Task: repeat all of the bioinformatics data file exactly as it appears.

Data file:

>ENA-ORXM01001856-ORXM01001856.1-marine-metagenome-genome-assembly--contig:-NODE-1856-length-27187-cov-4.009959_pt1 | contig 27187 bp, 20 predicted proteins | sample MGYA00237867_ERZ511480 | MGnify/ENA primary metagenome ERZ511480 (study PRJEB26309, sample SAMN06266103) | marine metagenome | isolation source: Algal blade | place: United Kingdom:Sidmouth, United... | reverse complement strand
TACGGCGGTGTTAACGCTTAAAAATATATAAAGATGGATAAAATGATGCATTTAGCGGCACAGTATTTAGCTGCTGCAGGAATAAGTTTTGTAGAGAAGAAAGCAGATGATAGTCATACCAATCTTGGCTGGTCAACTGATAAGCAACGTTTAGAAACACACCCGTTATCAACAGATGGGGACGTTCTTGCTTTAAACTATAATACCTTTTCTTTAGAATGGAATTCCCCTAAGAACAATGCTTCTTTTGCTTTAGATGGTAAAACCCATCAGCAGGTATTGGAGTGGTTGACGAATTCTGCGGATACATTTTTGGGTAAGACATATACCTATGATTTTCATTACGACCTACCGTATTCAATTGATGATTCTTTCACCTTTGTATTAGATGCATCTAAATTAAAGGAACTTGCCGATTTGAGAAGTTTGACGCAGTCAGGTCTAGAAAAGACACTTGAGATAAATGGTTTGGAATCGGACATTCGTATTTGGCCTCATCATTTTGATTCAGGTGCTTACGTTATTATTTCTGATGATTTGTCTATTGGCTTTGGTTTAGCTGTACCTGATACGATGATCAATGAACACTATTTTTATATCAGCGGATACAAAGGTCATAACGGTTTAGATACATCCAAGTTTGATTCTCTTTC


>ENA-ORXM01001856-ORXM01001856.1-marine-metagenome-genome-assembly--contig:-NODE-1856-length-27187-cov-4.009959_pt1 | contig 27187 bp, 20 predicted proteins | sample MGYA00237867_ERZ511480 | MGnify/ENA primary metagenome ERZ511480 (study PRJEB26309, sample SAMN06266103) | marine metagenome | isolation source: Algal blade | place: United Kingdom:Sidmouth, United... | reverse complement strand
TACGGCGGTGTTAACGCTTAAAAATATATAAAGATGGATAAAATGATGCATTTAGCGGCACAGTATTTAGCTGCTGCAGGAATAAGTTTTGTAGAGAAGAAAGCAGATGATAGTCATACCAATCTTGGCTGGTCAACTGATAAGCAACGTTTAGAAACACACCCGTTATCAACAGATGGGGACGTTCTTGCTTTAAACTATAATACCTTTTCTTTAGAATGGAATTCCCCTAAGAACAATGCTTCTTTTGCTTTAGATGGTAAAACCCATCAGCAGGTATTGGAGTGGTTGACGAATTCTGCGGATACATTTTTGGGTAAGACATATACCTATGATTTTCATTACGACCTACCGTATTCAATTGATGATTCTTTCACCTTTGTATTAGATGCATCTAAATTAAAGGAACTTGCCGATTTGAGAAGTTTGACGCAGTCAGGTCTAGAAAAGACACTTGAGATAAATGGTTTGGAATCGGACATTCGTATTTGGCCTCATCATTTTGATTCAGGTGCTTACGTTATTATTTCTGATGATTTGTCTATTGGCTTTGGTTTAGCTGTACCTGATACGATGATCAATGAACACTATTTTTATATCAGCGGATACAAAGGTCATAACGGTTTAGATACATCCAAGTTTGATTCTCTTTC